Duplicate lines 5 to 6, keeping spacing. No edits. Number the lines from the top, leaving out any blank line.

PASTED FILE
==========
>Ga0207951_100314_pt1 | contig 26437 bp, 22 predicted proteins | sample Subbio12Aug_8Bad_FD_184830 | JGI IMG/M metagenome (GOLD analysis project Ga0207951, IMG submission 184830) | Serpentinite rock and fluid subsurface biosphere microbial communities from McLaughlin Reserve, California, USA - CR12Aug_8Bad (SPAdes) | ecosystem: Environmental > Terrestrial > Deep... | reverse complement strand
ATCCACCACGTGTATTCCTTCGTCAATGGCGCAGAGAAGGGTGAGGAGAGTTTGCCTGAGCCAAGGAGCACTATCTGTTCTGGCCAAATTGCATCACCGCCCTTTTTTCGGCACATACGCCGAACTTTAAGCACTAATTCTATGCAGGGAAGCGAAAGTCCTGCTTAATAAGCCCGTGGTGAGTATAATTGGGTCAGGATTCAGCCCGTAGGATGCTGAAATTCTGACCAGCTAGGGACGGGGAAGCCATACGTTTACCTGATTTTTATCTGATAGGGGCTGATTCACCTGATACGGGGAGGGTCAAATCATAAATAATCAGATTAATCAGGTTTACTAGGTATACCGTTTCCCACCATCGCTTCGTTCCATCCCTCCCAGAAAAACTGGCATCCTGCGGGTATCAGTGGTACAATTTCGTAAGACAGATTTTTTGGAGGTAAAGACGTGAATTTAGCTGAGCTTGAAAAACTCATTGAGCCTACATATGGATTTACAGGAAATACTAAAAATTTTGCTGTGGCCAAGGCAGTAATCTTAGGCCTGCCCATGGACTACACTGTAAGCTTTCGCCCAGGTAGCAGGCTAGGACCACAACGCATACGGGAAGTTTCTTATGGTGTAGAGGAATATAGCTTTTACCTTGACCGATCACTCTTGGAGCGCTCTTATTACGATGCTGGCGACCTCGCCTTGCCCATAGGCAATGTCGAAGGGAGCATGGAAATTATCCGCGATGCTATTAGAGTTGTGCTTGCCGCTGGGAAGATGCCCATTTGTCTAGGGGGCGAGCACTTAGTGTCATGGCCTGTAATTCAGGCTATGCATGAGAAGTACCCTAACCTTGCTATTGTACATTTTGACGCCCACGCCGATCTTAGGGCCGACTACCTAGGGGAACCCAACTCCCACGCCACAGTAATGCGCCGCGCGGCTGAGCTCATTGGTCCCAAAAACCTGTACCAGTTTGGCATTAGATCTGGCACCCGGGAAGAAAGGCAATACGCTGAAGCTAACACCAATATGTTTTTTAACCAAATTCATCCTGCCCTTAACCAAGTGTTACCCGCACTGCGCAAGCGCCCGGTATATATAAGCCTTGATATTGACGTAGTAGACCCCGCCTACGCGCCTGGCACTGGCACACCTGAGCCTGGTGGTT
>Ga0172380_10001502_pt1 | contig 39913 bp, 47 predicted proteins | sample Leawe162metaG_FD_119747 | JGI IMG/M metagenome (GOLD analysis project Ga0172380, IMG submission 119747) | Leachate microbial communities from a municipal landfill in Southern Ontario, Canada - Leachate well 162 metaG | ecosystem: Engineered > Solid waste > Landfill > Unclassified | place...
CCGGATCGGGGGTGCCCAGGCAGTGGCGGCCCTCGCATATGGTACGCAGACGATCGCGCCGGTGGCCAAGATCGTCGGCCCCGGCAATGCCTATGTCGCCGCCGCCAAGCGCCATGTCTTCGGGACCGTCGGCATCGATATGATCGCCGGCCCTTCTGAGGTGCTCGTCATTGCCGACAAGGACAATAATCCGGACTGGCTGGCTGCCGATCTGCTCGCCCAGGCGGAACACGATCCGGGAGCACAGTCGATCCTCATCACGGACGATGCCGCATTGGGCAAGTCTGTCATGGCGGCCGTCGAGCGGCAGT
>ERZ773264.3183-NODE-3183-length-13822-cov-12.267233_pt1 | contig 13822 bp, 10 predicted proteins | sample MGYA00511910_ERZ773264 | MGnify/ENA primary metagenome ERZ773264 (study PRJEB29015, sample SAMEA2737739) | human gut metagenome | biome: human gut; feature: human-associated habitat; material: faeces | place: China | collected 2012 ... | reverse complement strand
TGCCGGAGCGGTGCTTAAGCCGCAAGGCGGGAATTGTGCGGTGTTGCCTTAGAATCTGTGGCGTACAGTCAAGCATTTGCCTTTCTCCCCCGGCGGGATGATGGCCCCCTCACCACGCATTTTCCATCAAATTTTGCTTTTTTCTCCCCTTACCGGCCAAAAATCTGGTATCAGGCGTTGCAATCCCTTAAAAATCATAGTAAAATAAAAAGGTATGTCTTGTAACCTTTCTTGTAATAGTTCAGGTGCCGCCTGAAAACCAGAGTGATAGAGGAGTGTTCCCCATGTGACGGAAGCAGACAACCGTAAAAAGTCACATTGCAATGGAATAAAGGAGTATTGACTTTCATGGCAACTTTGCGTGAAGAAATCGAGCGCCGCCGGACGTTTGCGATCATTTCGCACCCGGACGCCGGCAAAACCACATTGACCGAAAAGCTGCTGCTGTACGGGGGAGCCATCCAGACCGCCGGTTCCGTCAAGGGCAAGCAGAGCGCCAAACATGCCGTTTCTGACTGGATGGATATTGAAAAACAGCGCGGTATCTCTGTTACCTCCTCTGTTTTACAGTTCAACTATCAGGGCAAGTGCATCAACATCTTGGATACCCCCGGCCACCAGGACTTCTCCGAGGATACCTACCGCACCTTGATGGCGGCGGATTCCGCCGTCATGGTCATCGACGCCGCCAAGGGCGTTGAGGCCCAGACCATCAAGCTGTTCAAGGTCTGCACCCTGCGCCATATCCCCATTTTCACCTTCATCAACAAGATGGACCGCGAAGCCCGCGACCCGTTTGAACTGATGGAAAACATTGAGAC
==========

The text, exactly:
>ERZ773264.3183-NODE-3183-length-13822-cov-12.267233_pt1 | contig 13822 bp, 10 predicted proteins | sample MGYA00511910_ERZ773264 | MGnify/ENA primary metagenome ERZ773264 (study PRJEB29015, sample SAMEA2737739) | human gut metagenome | biome: human gut; feature: human-associated habitat; material: faeces | place: China | collected 2012 ... | reverse complement strand
TGCCGGAGCGGTGCTTAAGCCGCAAGGCGGGAATTGTGCGGTGTTGCCTTAGAATCTGTGGCGTACAGTCAAGCATTTGCCTTTCTCCCCCGGCGGGATGATGGCCCCCTCACCACGCATTTTCCATCAAATTTTGCTTTTTTCTCCCCTTACCGGCCAAAAATCTGGTATCAGGCGTTGCAATCCCTTAAAAATCATAGTAAAATAAAAAGGTATGTCTTGTAACCTTTCTTGTAATAGTTCAGGTGCCGCCTGAAAACCAGAGTGATAGAGGAGTGTTCCCCATGTGACGGAAGCAGACAACCGTAAAAAGTCACATTGCAATGGAATAAAGGAGTATTGACTTTCATGGCAACTTTGCGTGAAGAAATCGAGCGCCGCCGGACGTTTGCGATCATTTCGCACCCGGACGCCGGCAAAACCACATTGACCGAAAAGCTGCTGCTGTACGGGGGAGCCATCCAGACCGCCGGTTCCGTCAAGGGCAAGCAGAGCGCCAAACATGCCGTTTCTGACTGGATGGATATTGAAAAACAGCGCGGTATCTCTGTTACCTCCTCTGTTTTACAGTTCAACTATCAGGGCAAGTGCATCAACATCTTGGATACCCCCGGCCACCAGGACTTCTCCGAGGATACCTACCGCACCTTGATGGCGGCGGATTCCGCCGTCATGGTCATCGACGCCGCCAAGGGCGTTGAGGCCCAGACCATCAAGCTGTTCAAGGTCTGCACCCTGCGCCATATCCCCATTTTCACCTTCATCAACAAGATGGACCGCGAAGCCCGCGACCCGTTTGAACTGATGGAAAACATTGAGAC